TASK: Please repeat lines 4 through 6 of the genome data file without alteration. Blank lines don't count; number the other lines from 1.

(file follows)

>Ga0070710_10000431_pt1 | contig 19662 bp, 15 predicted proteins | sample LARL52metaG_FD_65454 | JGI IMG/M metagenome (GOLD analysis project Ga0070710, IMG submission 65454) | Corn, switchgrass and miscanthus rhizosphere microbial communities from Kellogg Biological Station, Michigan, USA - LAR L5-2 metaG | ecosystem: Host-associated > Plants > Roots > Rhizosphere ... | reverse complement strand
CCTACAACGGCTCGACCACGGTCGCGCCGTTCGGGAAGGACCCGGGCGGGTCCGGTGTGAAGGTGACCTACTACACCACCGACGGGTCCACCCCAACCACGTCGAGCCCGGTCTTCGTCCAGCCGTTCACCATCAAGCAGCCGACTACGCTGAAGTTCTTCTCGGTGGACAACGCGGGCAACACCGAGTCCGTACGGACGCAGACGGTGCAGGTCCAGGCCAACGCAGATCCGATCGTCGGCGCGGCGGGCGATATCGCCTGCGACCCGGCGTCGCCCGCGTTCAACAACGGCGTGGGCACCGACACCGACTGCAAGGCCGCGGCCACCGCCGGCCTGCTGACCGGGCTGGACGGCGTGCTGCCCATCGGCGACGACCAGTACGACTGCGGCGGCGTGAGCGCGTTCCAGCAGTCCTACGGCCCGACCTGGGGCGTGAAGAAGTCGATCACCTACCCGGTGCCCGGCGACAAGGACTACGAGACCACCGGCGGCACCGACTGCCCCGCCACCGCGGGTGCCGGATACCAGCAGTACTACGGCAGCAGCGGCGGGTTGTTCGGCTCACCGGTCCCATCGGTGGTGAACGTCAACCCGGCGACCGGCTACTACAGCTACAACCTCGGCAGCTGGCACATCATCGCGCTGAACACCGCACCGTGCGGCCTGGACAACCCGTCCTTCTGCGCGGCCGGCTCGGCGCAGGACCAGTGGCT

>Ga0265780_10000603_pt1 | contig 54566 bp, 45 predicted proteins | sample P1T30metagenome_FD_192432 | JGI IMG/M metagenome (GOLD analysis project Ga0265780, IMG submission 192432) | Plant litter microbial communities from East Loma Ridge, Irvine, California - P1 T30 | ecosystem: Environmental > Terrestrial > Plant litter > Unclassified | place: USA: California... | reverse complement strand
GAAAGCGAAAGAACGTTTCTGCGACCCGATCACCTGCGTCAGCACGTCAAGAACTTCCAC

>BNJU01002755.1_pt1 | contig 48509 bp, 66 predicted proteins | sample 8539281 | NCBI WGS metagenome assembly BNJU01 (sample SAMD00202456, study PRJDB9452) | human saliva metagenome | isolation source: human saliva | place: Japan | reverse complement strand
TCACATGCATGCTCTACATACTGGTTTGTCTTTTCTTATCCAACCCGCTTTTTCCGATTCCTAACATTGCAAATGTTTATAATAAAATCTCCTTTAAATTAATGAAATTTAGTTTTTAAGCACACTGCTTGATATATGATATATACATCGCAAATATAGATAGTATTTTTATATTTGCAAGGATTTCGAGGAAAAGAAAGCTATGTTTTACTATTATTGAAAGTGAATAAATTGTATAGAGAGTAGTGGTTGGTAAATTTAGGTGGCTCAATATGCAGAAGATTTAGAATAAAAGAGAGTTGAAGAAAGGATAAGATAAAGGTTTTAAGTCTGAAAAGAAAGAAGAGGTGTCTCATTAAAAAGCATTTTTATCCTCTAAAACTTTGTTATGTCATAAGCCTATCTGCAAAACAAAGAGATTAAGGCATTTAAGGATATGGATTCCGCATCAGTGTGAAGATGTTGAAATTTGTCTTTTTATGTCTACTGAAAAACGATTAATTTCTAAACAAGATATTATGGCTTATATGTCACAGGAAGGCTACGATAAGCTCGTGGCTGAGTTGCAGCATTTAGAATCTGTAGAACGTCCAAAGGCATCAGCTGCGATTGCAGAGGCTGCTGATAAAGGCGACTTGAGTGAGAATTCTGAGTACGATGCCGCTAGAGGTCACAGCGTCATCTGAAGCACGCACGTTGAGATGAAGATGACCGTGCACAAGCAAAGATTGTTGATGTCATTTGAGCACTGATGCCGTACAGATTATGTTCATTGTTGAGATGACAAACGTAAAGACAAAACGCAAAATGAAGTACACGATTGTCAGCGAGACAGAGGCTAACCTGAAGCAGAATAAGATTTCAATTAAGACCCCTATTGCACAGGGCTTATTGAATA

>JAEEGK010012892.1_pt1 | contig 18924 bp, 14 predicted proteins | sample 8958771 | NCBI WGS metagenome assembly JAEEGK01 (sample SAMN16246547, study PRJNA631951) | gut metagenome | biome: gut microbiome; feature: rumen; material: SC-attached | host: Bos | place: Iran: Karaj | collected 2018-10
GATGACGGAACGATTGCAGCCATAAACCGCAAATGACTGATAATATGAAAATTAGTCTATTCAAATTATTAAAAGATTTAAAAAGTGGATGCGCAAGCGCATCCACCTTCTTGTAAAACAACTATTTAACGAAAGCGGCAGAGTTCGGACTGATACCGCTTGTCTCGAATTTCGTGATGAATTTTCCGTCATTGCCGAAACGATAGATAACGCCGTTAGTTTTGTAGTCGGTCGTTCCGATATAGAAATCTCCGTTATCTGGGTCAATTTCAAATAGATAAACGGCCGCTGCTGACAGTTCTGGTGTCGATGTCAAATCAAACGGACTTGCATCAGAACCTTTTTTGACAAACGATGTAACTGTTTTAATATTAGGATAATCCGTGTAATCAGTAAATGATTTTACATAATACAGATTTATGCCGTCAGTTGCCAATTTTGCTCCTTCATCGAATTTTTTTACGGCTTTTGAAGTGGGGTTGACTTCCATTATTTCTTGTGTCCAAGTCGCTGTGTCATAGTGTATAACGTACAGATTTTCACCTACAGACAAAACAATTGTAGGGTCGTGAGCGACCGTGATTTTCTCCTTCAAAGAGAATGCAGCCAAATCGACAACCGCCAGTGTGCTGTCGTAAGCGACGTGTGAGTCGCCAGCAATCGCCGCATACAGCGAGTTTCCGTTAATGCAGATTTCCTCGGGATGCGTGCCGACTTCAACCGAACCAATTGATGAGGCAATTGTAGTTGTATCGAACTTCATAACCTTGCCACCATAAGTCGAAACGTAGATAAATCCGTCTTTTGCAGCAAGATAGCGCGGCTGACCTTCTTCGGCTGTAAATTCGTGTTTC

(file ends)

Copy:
GAAAGCGAAAGAACGTTTCTGCGACCCGATCACCTGCGTCAGCACGTCAAGAACTTCCAC

>BNJU01002755.1_pt1 | contig 48509 bp, 66 predicted proteins | sample 8539281 | NCBI WGS metagenome assembly BNJU01 (sample SAMD00202456, study PRJDB9452) | human saliva metagenome | isolation source: human saliva | place: Japan | reverse complement strand
TCACATGCATGCTCTACATACTGGTTTGTCTTTTCTTATCCAACCCGCTTTTTCCGATTCCTAACATTGCAAATGTTTATAATAAAATCTCCTTTAAATTAATGAAATTTAGTTTTTAAGCACACTGCTTGATATATGATATATACATCGCAAATATAGATAGTATTTTTATATTTGCAAGGATTTCGAGGAAAAGAAAGCTATGTTTTACTATTATTGAAAGTGAATAAATTGTATAGAGAGTAGTGGTTGGTAAATTTAGGTGGCTCAATATGCAGAAGATTTAGAATAAAAGAGAGTTGAAGAAAGGATAAGATAAAGGTTTTAAGTCTGAAAAGAAAGAAGAGGTGTCTCATTAAAAAGCATTTTTATCCTCTAAAACTTTGTTATGTCATAAGCCTATCTGCAAAACAAAGAGATTAAGGCATTTAAGGATATGGATTCCGCATCAGTGTGAAGATGTTGAAATTTGTCTTTTTATGTCTACTGAAAAACGATTAATTTCTAAACAAGATATTATGGCTTATATGTCACAGGAAGGCTACGATAAGCTCGTGGCTGAGTTGCAGCATTTAGAATCTGTAGAACGTCCAAAGGCATCAGCTGCGATTGCAGAGGCTGCTGATAAAGGCGACTTGAGTGAGAATTCTGAGTACGATGCCGCTAGAGGTCACAGCGTCATCTGAAGCACGCACGTTGAGATGAAGATGACCGTGCACAAGCAAAGATTGTTGATGTCATTTGAGCACTGATGCCGTACAGATTATGTTCATTGTTGAGATGACAAACGTAAAGACAAAACGCAAAATGAAGTACACGATTGTCAGCGAGACAGAGGCTAACCTGAAGCAGAATAAGATTTCAATTAAGACCCCTATTGCACAGGGCTTATTGAATA